Saturday, January 29, 2011

The Chicken Nugget Man Goes Nationwide! Get Ready, America!!

I've taken a look at a proof copy of Attack of the Chicken Nugget Man: A National Test Prep Adventure, and I'm very pleased with the quality. It's the end of a long battle, given the change in size to an 8.5 x 8.5 inch paperback, edited graphics, and the addition of TONS of new features, including 30 HILARIOUS test prep questions at the end of the book, open-ended writing activities, and drawing activities. The book includes National Common Core Standards for Grades 2-5 and features an updated plot. We took customer feedback from the 4 previous versions (NC, GA, CA, and NY) to make this national book the best version we've got.

The book is available for pre-ordering on, and I need your help getting it into bookstores, though. Please ask for it at your local bookstore, and put in a special order request when they say it's out of stock. I anticipate it shipping to customers well ahead of the published March 1, 2011 release date.

If you would like an advance review copy of the book, limited quantities are available for those willing to post a review of the book. Please contact the publisher for details.

Friday, January 21, 2011

A Rusty Start to My Return to Early Childhood Instruction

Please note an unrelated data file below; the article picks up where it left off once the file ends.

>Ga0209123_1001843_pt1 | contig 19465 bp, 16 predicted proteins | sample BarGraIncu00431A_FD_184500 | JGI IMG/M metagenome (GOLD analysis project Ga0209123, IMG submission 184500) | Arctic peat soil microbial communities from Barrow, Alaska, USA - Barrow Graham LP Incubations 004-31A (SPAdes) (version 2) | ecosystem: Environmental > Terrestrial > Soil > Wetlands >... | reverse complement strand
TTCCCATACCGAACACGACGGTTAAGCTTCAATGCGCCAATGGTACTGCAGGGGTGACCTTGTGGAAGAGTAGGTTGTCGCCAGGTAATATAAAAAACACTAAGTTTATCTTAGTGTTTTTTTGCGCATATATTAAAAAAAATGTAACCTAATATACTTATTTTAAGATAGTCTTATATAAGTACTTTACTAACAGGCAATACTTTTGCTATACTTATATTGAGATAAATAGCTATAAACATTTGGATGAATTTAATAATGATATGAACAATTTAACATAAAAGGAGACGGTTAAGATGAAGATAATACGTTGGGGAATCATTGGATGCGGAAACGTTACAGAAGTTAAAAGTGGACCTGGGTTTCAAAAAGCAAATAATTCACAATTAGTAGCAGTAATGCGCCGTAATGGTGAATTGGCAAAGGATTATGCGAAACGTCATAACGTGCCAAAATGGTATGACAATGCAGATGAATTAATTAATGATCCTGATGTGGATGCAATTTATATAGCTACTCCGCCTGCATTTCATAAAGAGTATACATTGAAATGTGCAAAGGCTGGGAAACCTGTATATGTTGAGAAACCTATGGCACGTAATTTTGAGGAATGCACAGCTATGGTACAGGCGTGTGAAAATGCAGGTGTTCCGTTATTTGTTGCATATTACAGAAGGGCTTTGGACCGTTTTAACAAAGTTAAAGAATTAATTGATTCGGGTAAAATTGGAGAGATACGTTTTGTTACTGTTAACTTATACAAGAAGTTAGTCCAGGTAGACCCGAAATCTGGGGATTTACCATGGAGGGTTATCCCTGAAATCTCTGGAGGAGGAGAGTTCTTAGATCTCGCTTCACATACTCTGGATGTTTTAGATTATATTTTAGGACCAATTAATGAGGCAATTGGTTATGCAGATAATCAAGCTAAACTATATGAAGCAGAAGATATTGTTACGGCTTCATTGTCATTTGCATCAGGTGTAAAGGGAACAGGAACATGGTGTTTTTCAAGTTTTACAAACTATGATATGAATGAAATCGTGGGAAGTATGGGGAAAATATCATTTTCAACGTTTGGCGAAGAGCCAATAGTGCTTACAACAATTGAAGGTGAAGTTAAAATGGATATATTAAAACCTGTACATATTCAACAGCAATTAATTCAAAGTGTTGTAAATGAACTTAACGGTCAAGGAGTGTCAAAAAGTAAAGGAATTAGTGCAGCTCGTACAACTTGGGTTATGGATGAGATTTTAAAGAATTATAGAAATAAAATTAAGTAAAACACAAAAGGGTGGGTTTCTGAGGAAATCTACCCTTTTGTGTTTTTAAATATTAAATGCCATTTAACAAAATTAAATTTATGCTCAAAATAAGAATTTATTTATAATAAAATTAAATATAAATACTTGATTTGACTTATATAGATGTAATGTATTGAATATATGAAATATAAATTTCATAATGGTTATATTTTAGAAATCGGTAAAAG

I've been on a working vacation for the past 42 days. In random restaurants in South India, buses in Bangalore, beaches in Bali, hotels in Penang, and riverside the Clarke Quaye in Singapore, I managed to use napkins, pocket memo pads, my laptop, an iPad, and an iPhone to write a new children's book. It's not a Chicken Nugget Man book, but I'm pretty impressed with it. Normally, I'm not satisfied at all with my first drafts, but this was an exception.

This week, I started my first session as a lead tutor for a local after school center. I go in twice a week and implement a curriculum program for 6 fourth-graders. It has been a few years since I was in charge of instruction for a group of kids, so I was concerned that I was a bit rusty. They finished up their activities quickly, and most of them didn't have enough homework for me to help them with. As a result, I had to improvise and make up activities to make use of the time we had left. As you can imagine, this didn't go as well as I had planned, and although the students were behaving, there was quite a bit of chatter and an understandable amount of complaining about the workload (especially with the long division problems).

Just when I started to wonder if I had lost my touch, I sat down and created a plan for the next session. At this particular center, the students earn points for demonstrating certain characteristics, such as hard work and integrity. Normally, tutors and volunteers just give all kids points in each category and give them an extra point here and there if they did exceptionally well. Filling out their points usually only takes a few seconds. But I decided to shake things up. I created a card for each student. The cards identified each characteristic and provided examples of how to earn points in each category, such as never complaining about the work that is given to you. I told them that in order to earn points for a category, they had to write down what they did to earn that point during the session. If they left a category blank, they wouldn't get a point. I also told them that they were allowed to write down what someone else did to earn a point if they notice another student demonstrating one of the special characteristics.